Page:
Barred Rock hen + Wellsummer roo = good meat?

Discussion in 'Meat Birds ETC' started by SparrowSong, Jan 2, 2015.

  1. SparrowSong

    SparrowSong Chillin' With My Peeps

    114
    0
    69
    May 20, 2013
    I only have 5 hens and 1 roo, and we are wanting to raise our first batch of meat birds. Our hens are Barred Rock, Easter Egger, and Speckled Sussex. Since the Barred Rock is the biggest, I thought her offspring with the Wellsummer roo would make the biggest chickens to process.

    Anyone have pointers for a newbie? How old should the chicks be before we process them?

    Also, this is probably a silly question, but years down the line, when my Barred Rock hen flies to the big chicken coop in the sky, one of her offspring with the roo will NOT be ok to keep breeding with the roo, right? Chicken incest is what I'm thinking (don't laugh!) but inbreeding is as bad for chickens as it is for other animals, right?

    Thanks for any and all suggestions.
     
  2. CrazyTalk

    CrazyTalk Chillin' With My Peeps

    1,384
    305
    148
    Jun 10, 2014
    Inbreeding is called "Line Breeding" when we're talking about animals or plants (you'll get better results searching on that term). It's commonly done in show flocks, or any flock where the owner is trying to exert significant selective pressure. It's not a big problem for a long time as long as you're actively culling animals that don't meet your selection criteria.

    The key to breeding for meat is "Eat the ones you don't want to eat, keep the ones you want to eat" or something along those lines - basically you don't eat the best meat birds - you save them as breeding stock.

    The big concern with linebreeding is that if you're not being selective, and not culling, you start concentrating traits that aren't necessarily desirable - IE, if you've got a hen with bad feet, and you aren't actively culling birds with bad feet, there's a chance that you end up concentrating that trait (IE all your birds are homzygous for bad feet), and then you're always going to have birds with bad feet.

    You'll eventually need to introduce new blood, but you can go a bunch of generations before its a problem - especially if you keep an eye on things and try to avoid breeding birds to their siblings and such.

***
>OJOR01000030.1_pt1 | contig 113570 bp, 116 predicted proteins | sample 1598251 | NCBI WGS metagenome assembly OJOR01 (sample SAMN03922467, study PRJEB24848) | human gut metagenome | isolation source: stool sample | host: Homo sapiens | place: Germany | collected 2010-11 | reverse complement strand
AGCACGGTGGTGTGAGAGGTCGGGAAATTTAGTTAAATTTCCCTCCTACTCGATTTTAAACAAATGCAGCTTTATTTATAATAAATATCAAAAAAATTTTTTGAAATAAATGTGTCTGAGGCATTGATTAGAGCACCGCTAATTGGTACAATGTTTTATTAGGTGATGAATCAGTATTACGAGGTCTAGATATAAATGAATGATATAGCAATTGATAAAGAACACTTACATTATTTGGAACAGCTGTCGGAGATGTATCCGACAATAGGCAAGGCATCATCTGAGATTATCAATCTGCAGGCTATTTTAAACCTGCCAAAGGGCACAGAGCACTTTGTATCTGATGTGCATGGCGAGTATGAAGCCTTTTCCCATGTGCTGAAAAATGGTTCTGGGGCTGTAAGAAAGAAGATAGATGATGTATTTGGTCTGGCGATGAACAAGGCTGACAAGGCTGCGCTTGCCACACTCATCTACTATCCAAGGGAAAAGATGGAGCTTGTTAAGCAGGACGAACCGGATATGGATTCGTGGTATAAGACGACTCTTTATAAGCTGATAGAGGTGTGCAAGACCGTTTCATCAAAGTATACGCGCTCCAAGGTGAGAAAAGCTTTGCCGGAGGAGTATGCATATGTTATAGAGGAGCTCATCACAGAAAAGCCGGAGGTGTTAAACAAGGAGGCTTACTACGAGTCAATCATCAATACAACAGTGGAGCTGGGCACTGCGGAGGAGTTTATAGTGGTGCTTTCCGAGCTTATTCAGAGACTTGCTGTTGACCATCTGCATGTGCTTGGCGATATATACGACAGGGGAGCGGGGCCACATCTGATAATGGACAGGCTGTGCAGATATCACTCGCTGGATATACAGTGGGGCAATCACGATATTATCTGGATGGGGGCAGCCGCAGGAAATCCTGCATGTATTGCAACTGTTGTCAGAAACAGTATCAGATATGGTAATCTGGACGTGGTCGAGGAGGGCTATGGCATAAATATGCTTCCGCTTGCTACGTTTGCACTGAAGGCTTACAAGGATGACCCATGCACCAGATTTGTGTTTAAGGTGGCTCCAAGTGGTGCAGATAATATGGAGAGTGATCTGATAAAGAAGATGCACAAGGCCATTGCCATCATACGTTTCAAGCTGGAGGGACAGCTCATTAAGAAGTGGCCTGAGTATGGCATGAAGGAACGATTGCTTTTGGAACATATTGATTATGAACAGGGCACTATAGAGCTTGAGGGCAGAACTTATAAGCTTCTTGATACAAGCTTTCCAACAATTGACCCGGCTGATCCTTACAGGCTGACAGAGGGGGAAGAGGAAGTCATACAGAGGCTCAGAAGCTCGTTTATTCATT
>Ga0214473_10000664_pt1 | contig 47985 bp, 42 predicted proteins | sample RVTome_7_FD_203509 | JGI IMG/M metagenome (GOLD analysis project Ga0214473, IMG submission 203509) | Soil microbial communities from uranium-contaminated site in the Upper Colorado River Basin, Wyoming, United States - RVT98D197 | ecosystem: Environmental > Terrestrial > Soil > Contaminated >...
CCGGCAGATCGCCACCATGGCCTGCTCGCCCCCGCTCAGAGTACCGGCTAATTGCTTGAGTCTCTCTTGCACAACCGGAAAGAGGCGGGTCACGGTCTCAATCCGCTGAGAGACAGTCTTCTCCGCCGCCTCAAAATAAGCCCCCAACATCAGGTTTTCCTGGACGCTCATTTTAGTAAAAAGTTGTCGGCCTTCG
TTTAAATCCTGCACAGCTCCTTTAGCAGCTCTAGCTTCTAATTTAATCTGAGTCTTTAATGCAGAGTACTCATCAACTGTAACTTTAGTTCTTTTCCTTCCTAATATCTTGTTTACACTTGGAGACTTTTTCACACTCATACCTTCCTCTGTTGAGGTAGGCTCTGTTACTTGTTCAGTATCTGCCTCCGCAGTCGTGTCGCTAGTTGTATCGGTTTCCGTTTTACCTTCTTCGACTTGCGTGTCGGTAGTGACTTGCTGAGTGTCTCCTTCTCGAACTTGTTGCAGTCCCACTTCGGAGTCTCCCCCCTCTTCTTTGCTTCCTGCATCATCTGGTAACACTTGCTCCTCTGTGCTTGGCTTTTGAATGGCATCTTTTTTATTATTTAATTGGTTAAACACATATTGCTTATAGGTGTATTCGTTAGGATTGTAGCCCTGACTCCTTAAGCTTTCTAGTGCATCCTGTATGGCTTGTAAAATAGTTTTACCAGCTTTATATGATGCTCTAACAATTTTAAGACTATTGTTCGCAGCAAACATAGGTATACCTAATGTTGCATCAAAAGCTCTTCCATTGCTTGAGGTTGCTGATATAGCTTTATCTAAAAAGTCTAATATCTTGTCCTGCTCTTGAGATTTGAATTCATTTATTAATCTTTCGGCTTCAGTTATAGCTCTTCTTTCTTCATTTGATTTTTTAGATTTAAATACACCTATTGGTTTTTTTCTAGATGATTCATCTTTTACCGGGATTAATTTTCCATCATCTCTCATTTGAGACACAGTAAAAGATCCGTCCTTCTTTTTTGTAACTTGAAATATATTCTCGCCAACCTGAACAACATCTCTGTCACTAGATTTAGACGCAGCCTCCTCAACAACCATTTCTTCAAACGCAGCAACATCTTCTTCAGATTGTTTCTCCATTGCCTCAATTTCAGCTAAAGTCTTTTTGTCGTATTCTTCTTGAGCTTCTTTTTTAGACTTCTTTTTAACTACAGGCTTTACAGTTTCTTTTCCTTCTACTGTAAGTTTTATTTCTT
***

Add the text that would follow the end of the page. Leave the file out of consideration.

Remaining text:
This is one of the typical charts:
    [​IMG]
     
  3. SparrowSong

    SparrowSong Chillin' With My Peeps

    114
    0
    69
    May 20, 2013
    Thank you for the info; it is very interesting! My intent is (for the next few years, anyway) is to process the entire batch of chicks we hatch. My coop is small and at full capacity, although we have a separate area to raise the babies until processing time. So, it will be a while before we need to replace a roo or hen. I have no interest in show breeding or anything of the like, just learning to be more self sufficient and learning the ins and outs of raising/processing chickens.
     
  4. SparrowSong

    SparrowSong Chillin' With My Peeps

    114
    0
    69
    May 20, 2013
    Can anyone tell me how old the chicks would need to be to process?

    Thanks in advance.
     
  5. RM44

    RM44 Chillin' With My Peeps

    401
    4
    123
    Jul 15, 2009
    Woodstock, Georgia
    In my extremely limited experience and opinion, a minimum of 4 months old before you have a decent size bird. I have only processed 2 small batches of extra roos that I started. One time they were 7-8 months old and the second time they were 4-5 months old. Any smaller and they just don't seem worth it (for the type of birds you have). You are using what are called "dual purpose" birds. Those birds you have are decent layers, but not fast growers. If you want to raise meat birds that you can process earlier, I would think you'd want a breed that grows fast and is specifically for meat.

    My birds are dual purpose also. I processed a couple of White Bresse Roos, a Dominique/Breda cross and a couple of RIR mutts. This time around I processed a Wyandotte, a Wyandotte cross and a couple of Easter Eggers.

    Good luck!
     
  6. SparrowSong

    SparrowSong Chillin' With My Peeps

    114
    0
    69
    May 20, 2013
    Thank you so much!
     

BackYard Chickens is proudly sponsored by